- What versions of HTML/XHTML do respondents use?
- How often do respondents validate their markup
- What doctypes do respondents declare?
- Tables finally out the window?
- Presentational HTML
- Extended Semantics
The heart of any web site or application is its markup, and at the forefront of the movement toward a standards based web has been promoting a number of practices in markup. These include
- the use of valid HTML or XHTML
- the use of appropriate semantic markup
- avoiding the use of presentational markup
In this section we asked several questions to attempt to get a better understanding of common current practice in relation to this area of web design and development.
Given that this survey asked developers what their practices are, there’s the chance that they’ll provide answers about what they think they should be doing, rather than what they actually are doing, even though it is an anonymous survey. Verifying how closely the responses match the actual practices by developers would in any case be difficult.
What versions of HTML/XHTML do respondents use?
In terms of markup languages, 6% of respondents use HTML exclusively, while 42% use XHTML exclusively. A further 16% use predominantly HTML, while 30% use predominantly XHTML – making an overwhelming ratio of around 4:1 XHTML to HTML use by respondents. This is surprisingly high, given the debates which still take place about the benefits or otherwise of XHTML over HTML. At the very least this indicates that developers feel they should on the whole be using XHTML. The implications for HTML5’s goal of having both HTML and XHTML versions of that language are interesting. If a significant majority of the respondents to this survey, who are much more likely to be early adopters of HTML5 are focussing their efforts on XHTML, is there sufficient benefit for the effort of maintaining both HTML and XHTML versions of HTML5?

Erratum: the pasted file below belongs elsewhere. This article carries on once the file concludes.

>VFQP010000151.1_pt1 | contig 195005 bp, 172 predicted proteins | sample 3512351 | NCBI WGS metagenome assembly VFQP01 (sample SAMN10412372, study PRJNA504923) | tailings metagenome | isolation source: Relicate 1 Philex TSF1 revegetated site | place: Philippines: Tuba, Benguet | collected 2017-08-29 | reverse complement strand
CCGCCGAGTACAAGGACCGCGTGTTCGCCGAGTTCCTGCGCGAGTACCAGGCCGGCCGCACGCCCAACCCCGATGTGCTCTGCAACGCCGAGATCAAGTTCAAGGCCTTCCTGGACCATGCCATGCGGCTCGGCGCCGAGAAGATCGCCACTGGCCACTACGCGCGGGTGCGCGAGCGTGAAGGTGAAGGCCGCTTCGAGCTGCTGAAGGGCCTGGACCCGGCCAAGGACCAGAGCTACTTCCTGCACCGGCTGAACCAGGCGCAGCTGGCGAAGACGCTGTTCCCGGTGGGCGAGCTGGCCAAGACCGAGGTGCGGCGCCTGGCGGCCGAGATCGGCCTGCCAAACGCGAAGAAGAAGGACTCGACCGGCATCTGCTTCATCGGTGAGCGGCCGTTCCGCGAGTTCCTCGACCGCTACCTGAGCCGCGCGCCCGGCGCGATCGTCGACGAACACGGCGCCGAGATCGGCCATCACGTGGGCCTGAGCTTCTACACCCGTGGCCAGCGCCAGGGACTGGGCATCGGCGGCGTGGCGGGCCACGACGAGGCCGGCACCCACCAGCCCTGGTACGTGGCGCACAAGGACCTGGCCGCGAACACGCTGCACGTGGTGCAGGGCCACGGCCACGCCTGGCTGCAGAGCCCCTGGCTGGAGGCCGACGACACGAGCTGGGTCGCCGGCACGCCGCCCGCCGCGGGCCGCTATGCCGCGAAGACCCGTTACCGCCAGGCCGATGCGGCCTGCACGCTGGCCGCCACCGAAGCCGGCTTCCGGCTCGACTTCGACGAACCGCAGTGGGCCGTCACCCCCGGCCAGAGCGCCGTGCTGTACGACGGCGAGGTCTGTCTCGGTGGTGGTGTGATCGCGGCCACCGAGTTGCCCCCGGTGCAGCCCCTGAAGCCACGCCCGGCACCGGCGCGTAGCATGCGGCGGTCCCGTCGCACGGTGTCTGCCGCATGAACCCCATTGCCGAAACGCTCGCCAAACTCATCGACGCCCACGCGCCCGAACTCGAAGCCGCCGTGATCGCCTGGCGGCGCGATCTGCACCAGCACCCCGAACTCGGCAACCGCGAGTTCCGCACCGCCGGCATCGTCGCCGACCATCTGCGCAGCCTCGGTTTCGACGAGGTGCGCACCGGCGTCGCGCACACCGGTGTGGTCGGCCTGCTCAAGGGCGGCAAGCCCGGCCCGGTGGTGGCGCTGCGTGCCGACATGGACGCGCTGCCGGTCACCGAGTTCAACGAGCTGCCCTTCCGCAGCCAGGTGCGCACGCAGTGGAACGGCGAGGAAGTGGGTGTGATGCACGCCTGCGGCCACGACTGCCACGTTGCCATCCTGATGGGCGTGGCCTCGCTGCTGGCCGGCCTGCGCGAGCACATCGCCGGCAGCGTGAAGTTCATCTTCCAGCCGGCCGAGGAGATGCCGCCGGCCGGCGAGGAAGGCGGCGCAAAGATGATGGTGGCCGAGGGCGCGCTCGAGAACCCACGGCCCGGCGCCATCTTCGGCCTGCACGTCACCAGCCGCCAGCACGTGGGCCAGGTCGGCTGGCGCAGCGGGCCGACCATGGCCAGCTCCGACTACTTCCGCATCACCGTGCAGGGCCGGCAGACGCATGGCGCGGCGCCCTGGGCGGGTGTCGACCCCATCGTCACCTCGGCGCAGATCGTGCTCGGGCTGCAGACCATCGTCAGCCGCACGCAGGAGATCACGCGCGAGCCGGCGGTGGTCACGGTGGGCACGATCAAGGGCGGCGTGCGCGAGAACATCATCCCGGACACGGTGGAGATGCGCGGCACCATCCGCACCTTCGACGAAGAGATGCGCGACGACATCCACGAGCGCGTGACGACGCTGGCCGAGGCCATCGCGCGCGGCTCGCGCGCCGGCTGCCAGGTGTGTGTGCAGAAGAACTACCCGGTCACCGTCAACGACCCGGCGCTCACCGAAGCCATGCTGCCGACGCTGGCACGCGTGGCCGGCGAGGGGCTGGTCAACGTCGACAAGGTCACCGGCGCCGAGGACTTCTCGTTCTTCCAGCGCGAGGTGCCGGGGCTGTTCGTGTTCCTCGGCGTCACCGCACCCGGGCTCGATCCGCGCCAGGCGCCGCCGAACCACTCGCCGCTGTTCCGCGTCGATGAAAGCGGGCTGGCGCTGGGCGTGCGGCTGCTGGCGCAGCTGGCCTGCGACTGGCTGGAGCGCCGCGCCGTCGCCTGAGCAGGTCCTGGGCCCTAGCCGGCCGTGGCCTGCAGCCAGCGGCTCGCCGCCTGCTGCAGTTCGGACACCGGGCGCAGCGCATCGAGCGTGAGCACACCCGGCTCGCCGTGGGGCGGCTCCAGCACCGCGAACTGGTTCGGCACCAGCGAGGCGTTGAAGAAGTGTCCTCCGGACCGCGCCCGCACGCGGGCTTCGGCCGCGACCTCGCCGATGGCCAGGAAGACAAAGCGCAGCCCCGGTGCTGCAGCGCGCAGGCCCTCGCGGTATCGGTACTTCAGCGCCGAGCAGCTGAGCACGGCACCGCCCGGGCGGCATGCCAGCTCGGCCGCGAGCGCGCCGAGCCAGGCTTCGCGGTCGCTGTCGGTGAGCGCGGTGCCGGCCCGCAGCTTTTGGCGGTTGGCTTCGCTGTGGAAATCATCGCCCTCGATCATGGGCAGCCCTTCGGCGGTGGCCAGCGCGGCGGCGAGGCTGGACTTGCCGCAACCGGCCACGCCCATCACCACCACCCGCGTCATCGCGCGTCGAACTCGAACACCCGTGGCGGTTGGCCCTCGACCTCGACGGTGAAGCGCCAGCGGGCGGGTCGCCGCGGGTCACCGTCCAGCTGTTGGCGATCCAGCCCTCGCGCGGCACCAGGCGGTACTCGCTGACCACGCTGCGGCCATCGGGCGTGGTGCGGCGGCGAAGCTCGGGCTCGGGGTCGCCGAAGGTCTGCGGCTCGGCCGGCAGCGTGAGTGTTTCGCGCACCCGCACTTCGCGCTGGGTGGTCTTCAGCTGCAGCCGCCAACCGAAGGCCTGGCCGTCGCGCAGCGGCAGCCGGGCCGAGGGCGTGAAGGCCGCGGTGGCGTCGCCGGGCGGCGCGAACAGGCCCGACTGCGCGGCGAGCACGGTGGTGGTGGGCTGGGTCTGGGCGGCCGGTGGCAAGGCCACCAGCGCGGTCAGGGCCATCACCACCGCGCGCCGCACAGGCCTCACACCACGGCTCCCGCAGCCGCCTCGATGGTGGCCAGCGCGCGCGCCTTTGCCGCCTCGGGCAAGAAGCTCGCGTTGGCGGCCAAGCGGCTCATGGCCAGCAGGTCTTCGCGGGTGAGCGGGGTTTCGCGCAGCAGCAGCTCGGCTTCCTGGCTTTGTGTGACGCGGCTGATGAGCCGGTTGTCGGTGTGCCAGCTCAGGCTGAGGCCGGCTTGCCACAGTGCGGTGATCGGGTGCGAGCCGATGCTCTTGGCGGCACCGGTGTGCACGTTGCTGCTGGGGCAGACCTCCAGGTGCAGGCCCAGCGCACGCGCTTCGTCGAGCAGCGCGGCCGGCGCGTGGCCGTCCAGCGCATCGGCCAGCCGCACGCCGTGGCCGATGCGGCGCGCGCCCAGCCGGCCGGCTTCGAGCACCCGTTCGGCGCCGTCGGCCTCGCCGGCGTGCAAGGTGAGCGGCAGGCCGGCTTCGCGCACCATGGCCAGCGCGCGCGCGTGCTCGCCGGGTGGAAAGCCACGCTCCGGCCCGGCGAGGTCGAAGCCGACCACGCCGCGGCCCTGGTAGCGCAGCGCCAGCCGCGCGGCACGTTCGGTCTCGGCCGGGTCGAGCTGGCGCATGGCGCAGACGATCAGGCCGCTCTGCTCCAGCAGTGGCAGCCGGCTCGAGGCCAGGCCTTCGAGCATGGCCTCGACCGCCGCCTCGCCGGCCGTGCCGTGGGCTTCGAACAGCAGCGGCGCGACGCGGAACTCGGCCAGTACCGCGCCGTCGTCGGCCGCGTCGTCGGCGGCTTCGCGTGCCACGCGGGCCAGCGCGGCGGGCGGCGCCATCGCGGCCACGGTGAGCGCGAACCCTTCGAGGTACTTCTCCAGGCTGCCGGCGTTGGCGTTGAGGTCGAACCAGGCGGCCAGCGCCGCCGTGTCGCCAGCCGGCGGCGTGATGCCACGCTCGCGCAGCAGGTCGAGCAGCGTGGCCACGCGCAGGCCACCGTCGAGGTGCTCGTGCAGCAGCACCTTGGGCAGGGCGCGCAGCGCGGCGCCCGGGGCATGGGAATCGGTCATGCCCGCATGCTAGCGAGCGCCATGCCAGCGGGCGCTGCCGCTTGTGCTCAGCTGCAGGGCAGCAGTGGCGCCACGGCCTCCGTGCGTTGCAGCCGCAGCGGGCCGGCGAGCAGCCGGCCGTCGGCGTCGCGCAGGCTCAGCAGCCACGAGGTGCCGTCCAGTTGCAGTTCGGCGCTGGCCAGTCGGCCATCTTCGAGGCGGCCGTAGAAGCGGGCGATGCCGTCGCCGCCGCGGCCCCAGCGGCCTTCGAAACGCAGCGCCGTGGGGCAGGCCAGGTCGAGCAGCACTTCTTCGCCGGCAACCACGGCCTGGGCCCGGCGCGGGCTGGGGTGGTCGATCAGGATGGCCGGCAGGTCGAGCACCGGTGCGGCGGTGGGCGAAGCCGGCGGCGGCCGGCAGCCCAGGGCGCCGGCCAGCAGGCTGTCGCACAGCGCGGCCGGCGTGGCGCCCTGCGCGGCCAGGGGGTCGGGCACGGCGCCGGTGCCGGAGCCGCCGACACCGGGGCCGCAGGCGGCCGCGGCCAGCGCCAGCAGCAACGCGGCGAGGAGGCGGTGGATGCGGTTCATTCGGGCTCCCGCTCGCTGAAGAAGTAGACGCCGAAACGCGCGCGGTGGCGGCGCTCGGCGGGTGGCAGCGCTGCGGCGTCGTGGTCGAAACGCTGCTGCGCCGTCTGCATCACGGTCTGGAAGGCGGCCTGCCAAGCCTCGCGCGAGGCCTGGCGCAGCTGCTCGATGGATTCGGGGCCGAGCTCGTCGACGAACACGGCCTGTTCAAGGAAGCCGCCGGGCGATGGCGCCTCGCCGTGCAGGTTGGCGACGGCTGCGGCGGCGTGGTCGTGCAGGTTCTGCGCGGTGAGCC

Interestingly, while there have been a small number of high profile uses of HTML5 to date, only one of all the respondents made reference to using HTML5 – replying they use
Mostly XHTML, sometimes a subset of HTML5
Although, in a later question regarding doctypes, 1.3% of respondents say they declare a HTML5 doctype.
|Which type of markup do you use?|
|Mostly HTML, sometimes XHTML||196||15.88%|
|Mostly XHTML, sometimes HTML||367||29.74%|
How often do respondents validate their markup
Time and again objective studies of real world web sites finds that only a minority validate, and that in many cases, the failure to validate is not trivial. In this survey, we asked developers not whether they validate, but how often. Only 3% replied never, while 37% replied always, 33% frequently, and 22% sometimes. This indicates at least that respondents understand the importance of validating.
|How often do you validate your markup?|
What doctypes do respondents declare?
An important aspect of current best practice is the declaration of a doctype to indicate which version of HTML or XHTML the web site uses.
Less than 2% of respondents indicated they don’t use doctypes, with XHTML 1.01 transitional being the most declared at 34%, closely followed by XHTML 1.1 Strict at 31%.
Despite the answer to the previous question, 1.3% of respondents (16 in total) declare the HTML5 doctype – making the use of this doctype nearly as common as the use of no doctype at all.
It’s interesting but perhaps not surprising to see the use of frames almost non-existent, with about 1/3 of 1% of respondents declaring a frameset declaration.
Also interesting to see that 4.3% of all respondents declare XHTML 1.1 doctypes.
Once again, it must be emphasized that the profile of our respondents would not match that of the “typical” web professional, but it is instructive that these early adopters are definitely well on the way to using strict versions of XHTML for their markup. Strict versions of these languages essentially avoid any presentational elements and attributes of the languages.